Armageddon and PAX Australia 2018
It’s certainly been a while since we wrote one of these blog posts, but recently we attended 2 conventions to showcase Introspect and it went very well for us!
Armageddon happened over labour weekend here in New Zealand and is pretty much the biggest hobby and gaming convention we have over here. We attended it as part of the NZGDA booth and enjoyed 3 days of showcasing over the long weekend. We had a decent amount of visitors playing the game and the response was decently favourable. It was very relaxed, honestly, and was the kind of convention we were used to. We were tucked away in the far corner of the convention centre with a single laptop and monitor on display, our banner that was gifted to us by Media Design Studios up attracting whoever it could. We had every member of the team work a showcasing shift at least once. It was very much a precursor to PAX Aus, a kind of warm up of sorts. But it was nice, we got to talk to people who have never played the game before, local devs who were showcasing with us and gained some confidence in the build that we were going to be showing in Melbourne.
After Armageddon, we had a few days to prepare for our flight over to Australia for PAX. We arrived a few days early in Melbourne to give ourselves enough leeway to prepare our booth. We stayed at an Airbnb over at St. Kilda, about 15 minutes of walking and then 15 minutes tram to the convention centre. The place had all the facilities we needed, but the long trek to the tram station was pretty harsh on us. We had to drag our showcasing equipment in suitcases to and from the place (one of the wheels on a suitcase broke early on), which added to the physical stress of the event. It would have be much nicer to stay closer to a tram station to reduce the amount of walking needed.
Arriving at the convention centre, our booth was in a relatively nice location. It was on the edge of the PAX Rising indie space, next to lots of potential foot traffic. We had enough room to set-up our banner, which hopefully helped to attract people to us along with our pretty awesome booth poster.
We tried to make use of our booth table space as effectively as possible, but unfortunately, we left the power cord of one of our monitors back home in Auckland. Our table consisted of one monitor for our personal desktop and a gaming laptop provided to us by our good friends at Media Design Studios at each corner, plus stickers and business cards in the centre for distribution. Our business cards almost didn’t make it on time, arriving only one day before the event. We definitely need to try order those much earlier next time, considering how close we were to losing out on the benefits of months of work. And wow did the business cards perform well! Many visitors and exhibitors were very impressed by them, which probably led to a good, lasting impression.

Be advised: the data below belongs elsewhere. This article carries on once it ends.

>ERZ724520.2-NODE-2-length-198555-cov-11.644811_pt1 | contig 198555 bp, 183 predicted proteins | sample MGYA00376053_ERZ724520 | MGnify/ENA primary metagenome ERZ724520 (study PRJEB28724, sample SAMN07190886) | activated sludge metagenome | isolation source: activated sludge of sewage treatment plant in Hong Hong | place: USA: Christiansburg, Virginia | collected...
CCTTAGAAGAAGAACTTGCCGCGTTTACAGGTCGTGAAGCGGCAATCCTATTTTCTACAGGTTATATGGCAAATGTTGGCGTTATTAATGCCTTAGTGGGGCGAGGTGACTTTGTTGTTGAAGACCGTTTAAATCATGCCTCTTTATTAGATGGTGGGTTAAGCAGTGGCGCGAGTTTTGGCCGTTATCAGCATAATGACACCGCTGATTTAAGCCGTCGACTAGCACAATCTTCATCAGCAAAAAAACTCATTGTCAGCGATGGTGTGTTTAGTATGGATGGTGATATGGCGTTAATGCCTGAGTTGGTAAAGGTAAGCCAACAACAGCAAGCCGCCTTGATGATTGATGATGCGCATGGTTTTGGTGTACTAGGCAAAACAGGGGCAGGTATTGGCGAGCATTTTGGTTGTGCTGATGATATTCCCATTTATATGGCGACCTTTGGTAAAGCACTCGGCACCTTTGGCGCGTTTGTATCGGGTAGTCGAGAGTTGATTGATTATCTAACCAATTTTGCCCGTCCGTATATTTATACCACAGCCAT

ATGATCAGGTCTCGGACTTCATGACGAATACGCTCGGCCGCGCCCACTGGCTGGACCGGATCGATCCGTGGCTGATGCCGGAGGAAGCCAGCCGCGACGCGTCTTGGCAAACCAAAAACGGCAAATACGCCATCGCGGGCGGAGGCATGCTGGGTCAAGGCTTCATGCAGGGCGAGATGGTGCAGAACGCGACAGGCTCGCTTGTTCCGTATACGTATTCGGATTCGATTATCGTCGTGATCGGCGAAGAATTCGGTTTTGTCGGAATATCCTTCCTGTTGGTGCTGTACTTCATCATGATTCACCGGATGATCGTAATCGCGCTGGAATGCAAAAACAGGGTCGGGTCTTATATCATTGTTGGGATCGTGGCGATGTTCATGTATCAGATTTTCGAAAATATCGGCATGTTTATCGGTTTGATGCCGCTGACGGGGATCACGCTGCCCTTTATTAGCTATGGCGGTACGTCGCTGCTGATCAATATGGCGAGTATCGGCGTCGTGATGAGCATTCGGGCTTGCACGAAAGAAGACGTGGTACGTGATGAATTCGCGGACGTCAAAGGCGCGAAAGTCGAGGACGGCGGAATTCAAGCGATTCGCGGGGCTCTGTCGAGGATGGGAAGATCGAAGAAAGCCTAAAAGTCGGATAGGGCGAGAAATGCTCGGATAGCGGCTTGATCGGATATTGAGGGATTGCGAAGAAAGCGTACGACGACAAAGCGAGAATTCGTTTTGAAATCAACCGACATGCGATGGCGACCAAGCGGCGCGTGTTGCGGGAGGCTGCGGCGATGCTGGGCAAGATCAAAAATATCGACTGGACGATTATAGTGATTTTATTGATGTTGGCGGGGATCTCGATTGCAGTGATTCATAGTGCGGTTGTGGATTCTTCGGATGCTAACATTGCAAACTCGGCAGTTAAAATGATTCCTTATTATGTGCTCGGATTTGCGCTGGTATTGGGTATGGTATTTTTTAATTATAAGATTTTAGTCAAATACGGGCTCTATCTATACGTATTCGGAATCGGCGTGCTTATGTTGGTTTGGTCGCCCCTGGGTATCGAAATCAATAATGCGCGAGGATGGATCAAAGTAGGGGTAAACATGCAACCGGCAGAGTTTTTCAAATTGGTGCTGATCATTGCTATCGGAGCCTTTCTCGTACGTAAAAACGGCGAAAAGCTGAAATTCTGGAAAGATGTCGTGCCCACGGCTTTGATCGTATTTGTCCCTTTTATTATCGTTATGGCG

In total, we gave away roughly 800 business cards over the 3 days. We handed a card to everyone that looked interested in the game, but even still we didn’t expect to almost run out of the 1000 cards we had ordered. It was a good amount for our first major public show, but we probably need to have more prepared next time around. We also gave away just about 400 stickers, mainly to people who tried the game, but also to those who liked free stuff. From the 3 day expo, around 350 people got to sit down and play the Introspect closed alpha with many others watching around the booth. We initially planned to only have 1 computer running the game, but thankfully we decided to go with two.
There were hardly any moments where any of the computers were free, and we had a decent amount of queuing going on. It was honestly very surprising that so many people were interested in trying the game, but that’s probably because we had only demoed the game at small conventions beforehand. The reception was fantastic! Lots of people were happy to see that a game like Introspect exists, and excited to see how it develops until launch. It was a big confidence booster for us as a team to see genuine interest in what we were making. Not only that, we received a lot of praise for our systems, our design, and many other aspects of the game. Some of it was criticism, which we wanted and expected, but that was only about 5-10% of the comments we received.
We also spoke to members of media, game design students, freelancers, console representatives and other industry folk which was pretty cool. By the end of it all, we collected 46 business cards throughout the event, mostly from people who visited our booth. Even with 3 of us there working, we didn’t have much time to take breaks. It was busy, and this is probably the most casual PAX event compared to the American ones.
And that’s really that. Both events were very good for us overall, as we felt they helped to validate our work and let more people know about what we are doing. We’re definitely going to be attending them next year as well, and maybe a few other expos too!